St. Luke's - Roosevelt Hospital Center

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Anagnostopoulos CE | Balaram SK | Belsley SJ | Swistel DG | Tilson MD | Todd GJ
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St. Luke's Roosevelt Department Of Surgery | New York Obesity Research Center | Continuum Health Partners | The HCM Program
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SLRHC Robotics and Surgical Sciences Lab

 

 

 

 

 

 

 

 

 

NOTES

Natural Orifice Translumenal Endoscopic Surgery approach holds tremendous potential as a hybrid technique that includes laparoscopic skills as well as advanced flexible endoscopic skills. This technique which avoids insufflating the abdominal cavity could ultimately represent a major paradigm shift in minimally invasive therapy.

The SLRHC NOTES laboratory is currently evaluating novel approaches of endoluminal surgery for weight loss and the treatment of GERD. Both procedures are designed as minimally invasive methods of treating GERD and morbid obesity. Predicted populations eligible for these approaches are patients who are medically unstable for traditional laparoscopic or open anti-reflux and weight loss procedures.

Visualization for the procedure is provided mainly via a gastroscope. Access to the gastric cavity is provided by one trans-abdominal port placed percutaneously under endoscopic visualization. Using this port, 5mm or 10mm laparoscopic instruments are introduced into the gastric cavity. A tunnel of gastric mucosa is then created along the posterior stomach from the gastro-esophageal junction towards the pylorus. This tunnel is created by over-sewing gastric mucosa around the retroflexed gastroscope. After the tunnel is created, inspection of the entire gastric cavity can be performed using both the gastroscope and a laparoscope placed via the one working port. A foley catheter is then inserted into the stomach via the trans-abdominal port and left as a temporary gastrostomy tube. This tube can be used for enteral feeding or gastric decompression in the immediate post-operative period. The foley catheter is then removed 10-14 days later or once a fistula tract has formed. This is envisioned as a bridge procedure that will allow patients to lose an initial amount of weight, eventually enabling them to tolerate standard weight-loss operations. The anti-reflux procedure consists of internal plication of the gastro-esophageal junction using modified Belsley Mark IV type sutures.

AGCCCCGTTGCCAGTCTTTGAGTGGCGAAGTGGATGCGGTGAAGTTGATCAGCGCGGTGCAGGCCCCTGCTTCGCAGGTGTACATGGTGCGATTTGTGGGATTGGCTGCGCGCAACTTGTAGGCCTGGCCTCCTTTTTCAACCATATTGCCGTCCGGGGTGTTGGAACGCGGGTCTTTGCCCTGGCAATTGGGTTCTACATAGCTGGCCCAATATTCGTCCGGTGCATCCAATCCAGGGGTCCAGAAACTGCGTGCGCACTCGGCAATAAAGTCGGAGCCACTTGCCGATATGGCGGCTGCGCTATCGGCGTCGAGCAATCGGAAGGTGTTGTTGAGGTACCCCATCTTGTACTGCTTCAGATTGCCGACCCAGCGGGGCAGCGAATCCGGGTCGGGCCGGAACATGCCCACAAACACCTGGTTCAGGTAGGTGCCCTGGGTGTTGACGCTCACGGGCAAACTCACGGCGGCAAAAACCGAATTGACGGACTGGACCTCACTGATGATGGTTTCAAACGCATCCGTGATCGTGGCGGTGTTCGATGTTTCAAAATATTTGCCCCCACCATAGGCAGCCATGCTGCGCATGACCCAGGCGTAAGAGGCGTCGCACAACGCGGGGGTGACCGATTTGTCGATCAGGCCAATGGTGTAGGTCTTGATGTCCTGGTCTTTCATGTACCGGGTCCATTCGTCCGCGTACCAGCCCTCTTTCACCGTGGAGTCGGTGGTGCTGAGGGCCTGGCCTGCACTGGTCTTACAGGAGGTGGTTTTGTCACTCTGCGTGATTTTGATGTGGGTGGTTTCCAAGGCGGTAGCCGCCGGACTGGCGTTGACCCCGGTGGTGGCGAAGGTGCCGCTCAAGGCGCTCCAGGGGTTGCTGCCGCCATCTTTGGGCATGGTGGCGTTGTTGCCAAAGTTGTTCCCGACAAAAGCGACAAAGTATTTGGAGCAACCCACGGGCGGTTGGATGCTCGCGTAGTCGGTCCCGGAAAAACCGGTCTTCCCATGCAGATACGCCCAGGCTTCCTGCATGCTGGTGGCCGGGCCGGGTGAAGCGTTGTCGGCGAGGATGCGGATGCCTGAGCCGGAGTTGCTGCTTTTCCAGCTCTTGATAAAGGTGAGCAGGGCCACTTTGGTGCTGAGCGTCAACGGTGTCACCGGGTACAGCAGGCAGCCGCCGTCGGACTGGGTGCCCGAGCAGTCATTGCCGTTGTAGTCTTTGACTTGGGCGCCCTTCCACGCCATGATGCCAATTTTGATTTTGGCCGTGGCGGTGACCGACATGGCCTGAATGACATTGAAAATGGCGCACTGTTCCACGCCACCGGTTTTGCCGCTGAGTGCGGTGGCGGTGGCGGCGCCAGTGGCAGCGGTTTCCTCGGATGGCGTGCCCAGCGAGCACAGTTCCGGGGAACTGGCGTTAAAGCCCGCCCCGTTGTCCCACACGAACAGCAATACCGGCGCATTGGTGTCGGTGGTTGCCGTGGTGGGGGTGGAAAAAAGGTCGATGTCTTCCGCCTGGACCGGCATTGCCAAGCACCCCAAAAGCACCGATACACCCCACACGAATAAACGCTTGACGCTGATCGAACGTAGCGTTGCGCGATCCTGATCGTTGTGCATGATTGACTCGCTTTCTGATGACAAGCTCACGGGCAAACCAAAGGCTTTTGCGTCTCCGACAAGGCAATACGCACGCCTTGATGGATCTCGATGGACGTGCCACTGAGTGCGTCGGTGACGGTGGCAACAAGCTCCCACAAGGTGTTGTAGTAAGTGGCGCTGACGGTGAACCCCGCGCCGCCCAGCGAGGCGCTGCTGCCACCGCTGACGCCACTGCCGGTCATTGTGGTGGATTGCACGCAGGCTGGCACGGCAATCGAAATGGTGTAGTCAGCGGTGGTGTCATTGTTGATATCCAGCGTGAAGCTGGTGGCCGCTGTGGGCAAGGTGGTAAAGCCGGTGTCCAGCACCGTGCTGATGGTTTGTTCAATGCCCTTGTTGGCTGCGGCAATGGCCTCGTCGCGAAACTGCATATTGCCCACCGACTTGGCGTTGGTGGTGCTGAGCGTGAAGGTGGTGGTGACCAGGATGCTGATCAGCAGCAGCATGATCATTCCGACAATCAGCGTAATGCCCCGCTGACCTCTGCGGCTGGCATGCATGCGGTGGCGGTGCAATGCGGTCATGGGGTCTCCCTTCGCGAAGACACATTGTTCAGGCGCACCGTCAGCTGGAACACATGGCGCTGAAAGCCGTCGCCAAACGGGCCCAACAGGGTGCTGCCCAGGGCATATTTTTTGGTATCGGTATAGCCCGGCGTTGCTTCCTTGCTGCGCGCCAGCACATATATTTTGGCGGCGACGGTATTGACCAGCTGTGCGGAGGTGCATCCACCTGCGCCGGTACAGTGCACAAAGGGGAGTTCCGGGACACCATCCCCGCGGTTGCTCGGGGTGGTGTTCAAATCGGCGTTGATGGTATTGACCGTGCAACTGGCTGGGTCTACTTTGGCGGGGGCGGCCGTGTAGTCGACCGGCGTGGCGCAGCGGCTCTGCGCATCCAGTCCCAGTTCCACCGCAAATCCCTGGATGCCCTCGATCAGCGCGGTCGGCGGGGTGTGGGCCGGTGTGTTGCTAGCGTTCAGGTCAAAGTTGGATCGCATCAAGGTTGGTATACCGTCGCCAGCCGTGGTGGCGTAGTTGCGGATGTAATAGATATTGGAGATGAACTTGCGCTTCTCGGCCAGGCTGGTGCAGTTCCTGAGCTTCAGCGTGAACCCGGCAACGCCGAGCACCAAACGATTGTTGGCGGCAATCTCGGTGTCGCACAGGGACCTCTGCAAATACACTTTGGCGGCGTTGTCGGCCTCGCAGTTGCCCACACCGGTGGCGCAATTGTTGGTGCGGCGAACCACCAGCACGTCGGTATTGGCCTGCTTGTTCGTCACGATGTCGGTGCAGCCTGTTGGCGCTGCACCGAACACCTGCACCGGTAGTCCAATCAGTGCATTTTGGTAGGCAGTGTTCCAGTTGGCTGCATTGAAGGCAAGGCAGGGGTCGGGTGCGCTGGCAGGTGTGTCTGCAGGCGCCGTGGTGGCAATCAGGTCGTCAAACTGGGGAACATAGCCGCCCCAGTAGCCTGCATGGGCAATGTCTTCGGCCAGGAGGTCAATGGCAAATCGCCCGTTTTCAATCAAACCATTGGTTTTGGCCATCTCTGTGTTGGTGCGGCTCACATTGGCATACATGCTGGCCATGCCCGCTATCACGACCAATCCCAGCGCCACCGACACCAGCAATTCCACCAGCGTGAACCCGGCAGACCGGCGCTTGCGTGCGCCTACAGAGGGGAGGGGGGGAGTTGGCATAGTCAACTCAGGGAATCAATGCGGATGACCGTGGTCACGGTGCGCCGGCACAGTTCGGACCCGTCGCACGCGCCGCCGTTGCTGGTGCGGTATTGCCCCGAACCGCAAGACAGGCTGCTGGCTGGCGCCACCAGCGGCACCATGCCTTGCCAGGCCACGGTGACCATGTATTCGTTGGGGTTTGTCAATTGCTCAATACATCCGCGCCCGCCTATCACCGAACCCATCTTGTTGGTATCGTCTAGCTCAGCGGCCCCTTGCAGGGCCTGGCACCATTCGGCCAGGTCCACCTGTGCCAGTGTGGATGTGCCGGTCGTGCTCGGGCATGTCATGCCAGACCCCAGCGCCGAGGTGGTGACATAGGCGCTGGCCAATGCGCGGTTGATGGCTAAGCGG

Dr. Scott Belsley is currently working on projects evaluating the use of the Da Vinci Robot for transgastric orifice surgery. Projects include an extension of the NOTES model proposed by Dr. Julio Teixeira as well as optical limitations using third party visualization devices with the Da Vinci Robot.

 

 

 

 

 

The Da Vinci arm ports are shown passing through the gastric wall via the retroflexed view of an endoscope.

 

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